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22.8.10

The Series

There's something to be said about writing a successful series. If the first book does well, readers will want to continue to read about other characters and plot lines introduced in the first book. But will there be one big story arc, or will each book be read as a stand-alone?

I've read books where I was totally confused, then realized I'd come into a series midway. And because I was so frustrated trying to follow it, I didn't go back and buy the other books. I've also read series stories where the hero and heroine are in each book, and for me, that wasn't satisfying, because in some of those there's no happy ending. (I'm talking romance here, not urban fantasy, in which this seems to be the norm.) I'd have to read the next book to see that. So when I set out to write a series romance, it's about a central theme with a different set of protagonists in each story. Personal taste, mind you.

However, the book's ability to be read as a stand-alone seems to be the big question when it comes to successful series romance. As an author, you want the story to flow from book to book. But the new reader who didn't read book one has to be able to understand book three. Somehow, you have to give enough of the background so that new readers will understand while old readers won't be bogged down in a rehash of the story.

You also have to be consistent. Even the most minute recurring character has to have the same color eyes throughout the series. It can get harrowing keeping track unless you have a good system.

My latest series with TEB is the Storm Lords. Each book is about one of four identical brothers from a far off land. So in each book, I had to describe what their land was like, the villains they face, and what exactly a Storm Lord is without bogging down the story. It was a pain, but it's also a fun challenge to get it right. The real excitement was with character growth in the series. All the brothers make appearances in every book, but the focus is of course on the romance between one particular brother and the woman he falls in love with. Yet each brother gets to grow as he encounters obstacles and overcomes them.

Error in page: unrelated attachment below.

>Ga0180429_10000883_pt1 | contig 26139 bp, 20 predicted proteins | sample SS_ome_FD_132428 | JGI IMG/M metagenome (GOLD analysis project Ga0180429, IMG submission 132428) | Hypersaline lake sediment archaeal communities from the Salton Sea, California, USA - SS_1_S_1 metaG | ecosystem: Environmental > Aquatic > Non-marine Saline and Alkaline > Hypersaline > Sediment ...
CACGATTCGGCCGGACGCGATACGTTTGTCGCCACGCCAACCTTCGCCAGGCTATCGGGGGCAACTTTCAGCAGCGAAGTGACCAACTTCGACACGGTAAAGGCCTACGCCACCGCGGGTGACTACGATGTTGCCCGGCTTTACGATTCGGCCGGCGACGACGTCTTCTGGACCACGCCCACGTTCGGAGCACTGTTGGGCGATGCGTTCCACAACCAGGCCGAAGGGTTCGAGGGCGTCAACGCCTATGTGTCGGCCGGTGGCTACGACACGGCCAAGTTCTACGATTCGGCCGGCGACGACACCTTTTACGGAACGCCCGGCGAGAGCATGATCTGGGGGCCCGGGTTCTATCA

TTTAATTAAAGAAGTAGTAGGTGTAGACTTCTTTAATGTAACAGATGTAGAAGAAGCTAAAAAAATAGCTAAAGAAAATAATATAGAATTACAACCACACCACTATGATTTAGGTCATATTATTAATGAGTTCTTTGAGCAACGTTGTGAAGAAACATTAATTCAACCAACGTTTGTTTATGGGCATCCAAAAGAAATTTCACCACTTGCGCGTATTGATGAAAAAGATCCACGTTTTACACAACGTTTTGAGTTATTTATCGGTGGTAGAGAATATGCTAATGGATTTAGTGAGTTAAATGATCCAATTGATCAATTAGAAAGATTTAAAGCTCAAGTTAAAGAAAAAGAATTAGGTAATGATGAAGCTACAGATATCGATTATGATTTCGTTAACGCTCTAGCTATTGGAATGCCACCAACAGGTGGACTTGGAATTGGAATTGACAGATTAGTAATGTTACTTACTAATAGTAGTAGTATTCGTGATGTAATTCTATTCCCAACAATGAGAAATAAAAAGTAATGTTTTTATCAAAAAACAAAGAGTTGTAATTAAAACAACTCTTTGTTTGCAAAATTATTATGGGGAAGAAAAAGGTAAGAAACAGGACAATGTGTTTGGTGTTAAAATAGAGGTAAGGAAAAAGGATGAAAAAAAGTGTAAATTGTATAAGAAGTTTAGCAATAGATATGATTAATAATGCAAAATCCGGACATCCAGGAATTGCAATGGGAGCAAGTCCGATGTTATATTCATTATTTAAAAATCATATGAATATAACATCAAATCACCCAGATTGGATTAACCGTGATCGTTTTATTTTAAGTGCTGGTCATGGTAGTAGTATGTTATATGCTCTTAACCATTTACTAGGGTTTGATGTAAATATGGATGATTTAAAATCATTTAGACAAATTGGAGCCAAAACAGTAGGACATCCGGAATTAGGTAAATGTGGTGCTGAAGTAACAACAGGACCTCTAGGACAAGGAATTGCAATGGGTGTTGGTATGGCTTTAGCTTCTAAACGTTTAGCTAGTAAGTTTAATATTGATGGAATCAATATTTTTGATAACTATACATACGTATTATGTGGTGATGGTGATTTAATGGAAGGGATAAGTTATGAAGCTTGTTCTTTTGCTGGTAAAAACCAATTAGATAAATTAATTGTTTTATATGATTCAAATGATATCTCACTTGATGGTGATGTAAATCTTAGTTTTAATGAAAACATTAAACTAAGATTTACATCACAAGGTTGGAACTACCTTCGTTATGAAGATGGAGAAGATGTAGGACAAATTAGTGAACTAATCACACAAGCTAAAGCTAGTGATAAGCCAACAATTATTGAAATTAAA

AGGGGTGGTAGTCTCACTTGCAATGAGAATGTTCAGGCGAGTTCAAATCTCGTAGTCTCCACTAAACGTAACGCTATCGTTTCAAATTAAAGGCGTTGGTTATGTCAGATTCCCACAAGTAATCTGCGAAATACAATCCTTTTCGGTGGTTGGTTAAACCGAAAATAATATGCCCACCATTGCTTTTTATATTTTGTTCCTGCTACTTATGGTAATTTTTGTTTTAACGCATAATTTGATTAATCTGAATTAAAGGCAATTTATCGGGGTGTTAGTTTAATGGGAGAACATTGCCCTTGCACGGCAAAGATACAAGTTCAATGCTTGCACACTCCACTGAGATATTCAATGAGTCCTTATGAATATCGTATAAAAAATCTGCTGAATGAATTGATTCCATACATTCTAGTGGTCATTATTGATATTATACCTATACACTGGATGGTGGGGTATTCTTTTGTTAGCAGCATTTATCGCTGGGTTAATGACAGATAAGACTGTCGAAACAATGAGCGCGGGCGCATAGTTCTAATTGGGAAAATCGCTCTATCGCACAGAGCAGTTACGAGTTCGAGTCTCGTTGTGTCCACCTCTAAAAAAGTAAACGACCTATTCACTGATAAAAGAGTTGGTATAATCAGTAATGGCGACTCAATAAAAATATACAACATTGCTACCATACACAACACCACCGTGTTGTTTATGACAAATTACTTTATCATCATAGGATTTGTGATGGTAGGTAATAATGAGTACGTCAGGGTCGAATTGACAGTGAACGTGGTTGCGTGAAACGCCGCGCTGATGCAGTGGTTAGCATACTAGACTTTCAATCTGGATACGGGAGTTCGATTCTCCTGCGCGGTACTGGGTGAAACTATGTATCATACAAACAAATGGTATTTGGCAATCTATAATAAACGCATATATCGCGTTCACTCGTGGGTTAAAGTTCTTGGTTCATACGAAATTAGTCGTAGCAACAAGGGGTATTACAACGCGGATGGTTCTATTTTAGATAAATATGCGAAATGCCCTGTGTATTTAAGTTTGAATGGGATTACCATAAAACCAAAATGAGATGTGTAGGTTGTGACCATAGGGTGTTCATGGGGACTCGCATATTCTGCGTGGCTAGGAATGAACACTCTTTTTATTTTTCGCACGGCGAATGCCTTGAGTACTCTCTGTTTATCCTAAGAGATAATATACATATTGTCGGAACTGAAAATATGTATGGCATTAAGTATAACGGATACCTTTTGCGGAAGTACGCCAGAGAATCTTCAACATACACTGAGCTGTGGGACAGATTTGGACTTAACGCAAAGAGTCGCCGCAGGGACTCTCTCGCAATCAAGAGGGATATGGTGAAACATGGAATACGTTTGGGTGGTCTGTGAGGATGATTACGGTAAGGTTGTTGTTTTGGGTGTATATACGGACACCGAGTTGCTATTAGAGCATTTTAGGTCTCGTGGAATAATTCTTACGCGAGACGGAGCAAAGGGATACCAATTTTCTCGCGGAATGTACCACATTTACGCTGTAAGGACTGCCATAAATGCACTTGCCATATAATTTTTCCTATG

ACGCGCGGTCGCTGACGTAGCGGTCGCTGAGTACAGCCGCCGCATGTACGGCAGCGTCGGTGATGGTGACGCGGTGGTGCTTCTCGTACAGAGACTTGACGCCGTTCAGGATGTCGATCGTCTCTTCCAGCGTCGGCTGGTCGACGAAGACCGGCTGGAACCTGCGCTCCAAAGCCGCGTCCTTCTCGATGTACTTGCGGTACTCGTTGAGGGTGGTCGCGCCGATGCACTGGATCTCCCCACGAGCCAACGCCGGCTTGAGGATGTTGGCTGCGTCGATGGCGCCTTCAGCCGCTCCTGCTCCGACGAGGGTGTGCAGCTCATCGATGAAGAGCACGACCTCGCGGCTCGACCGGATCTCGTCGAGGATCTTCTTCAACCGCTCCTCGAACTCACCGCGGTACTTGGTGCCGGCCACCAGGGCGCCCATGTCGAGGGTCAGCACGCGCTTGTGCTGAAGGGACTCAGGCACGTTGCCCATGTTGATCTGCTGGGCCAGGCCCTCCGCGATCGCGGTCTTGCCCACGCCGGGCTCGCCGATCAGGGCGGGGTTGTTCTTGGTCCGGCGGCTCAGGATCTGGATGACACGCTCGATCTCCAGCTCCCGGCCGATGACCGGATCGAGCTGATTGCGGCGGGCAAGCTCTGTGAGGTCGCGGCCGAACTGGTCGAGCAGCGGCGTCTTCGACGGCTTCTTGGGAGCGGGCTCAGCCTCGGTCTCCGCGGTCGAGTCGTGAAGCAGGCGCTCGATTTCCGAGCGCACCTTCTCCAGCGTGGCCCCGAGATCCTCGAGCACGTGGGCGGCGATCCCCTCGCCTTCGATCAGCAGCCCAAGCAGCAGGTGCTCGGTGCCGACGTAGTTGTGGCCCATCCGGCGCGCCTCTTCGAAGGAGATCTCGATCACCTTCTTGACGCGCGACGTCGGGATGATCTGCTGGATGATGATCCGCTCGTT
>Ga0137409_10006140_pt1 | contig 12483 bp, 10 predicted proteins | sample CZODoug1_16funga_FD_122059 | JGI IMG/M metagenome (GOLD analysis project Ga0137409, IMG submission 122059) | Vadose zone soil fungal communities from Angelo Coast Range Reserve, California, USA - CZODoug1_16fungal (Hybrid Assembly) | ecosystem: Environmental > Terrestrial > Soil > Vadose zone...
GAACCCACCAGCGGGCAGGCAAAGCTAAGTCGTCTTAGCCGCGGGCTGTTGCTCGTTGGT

There are a ton of great series at TEB, and I'm always happy to share news about books I like. Here are a just a few of the many I'd recommend, and in no particular order:

Cattle Valley by Carol Lynne
Untamed Hearts by Jenna Byrnes and Jude Mason
Were Chronicles by Crissy Smith
Circle of Three by Brynn Paulin

And of course, a few of my own:
Creations
Life in the Vrail
Storm Lords

Enjoy your Sunday!

Marie

4 comments:

lizdial said...

I totally agree with your thoughts on Series'. I prefer to read series that flow from one to another and are about a new H/H for each book. However, I get invested in all the secondary characters so I look forward to future books about them and I also appreciate each book including the past characters so we can see how they have been doing. Readers love to read about how the couples' lives are going and if they've had kids and stuff. The tough part is when the series ends and you really miss the characters. If I mistakenly pick up a book and read it, not knowing its part of a series, I'm totally confused and upset. Its very difficult for me to go backwards and read the earlier books. I have to read them in order, always. There's my two-cents worth!

Lisabet Sarai said...

Hello, Marie,

I found your post really informative and thought provoking. I haven't yet attempted a series but I'm considering sequels for two of my TEB books and so I've been thinking a lot of how to approach the issue. Your point about reusing the same H/H and the difficulties of a HEA I think can be handled by giving them a new challenge to confront in each book. But I'm really not at all sure of myself in this area.

Best,
Lisabet

Marie Harte said...

Hey lizdial.

Unless the book is really well-written, I get that same frustration coming into the middle of a series. But when the books are about family members or a group of men or women in a unit, and they're only loosely related, then I can get into the book. And if it's good, I'll go back because I want to read about the other characters. But I definitely want a new h/h in every story.

:) Marie

Marie Harte said...

Hey Lisabet.

Yeah, a new challenge for the hero and heroine would definitely work to keep the stories fresh. A lot of urban fantasies do this. It's a personal choice for me, but I like to see the h/h in the books I read to resolve their issues into a happily-ever-after in one book rather than spread across several volumes, at least in the romances I read. Now I do read a few urban fantasies where I don't mind taking several books to come to a conclusion. But again, that's just my personal preference.

Good luck on your sequels! They're always a challenge to write, but fun.

Marie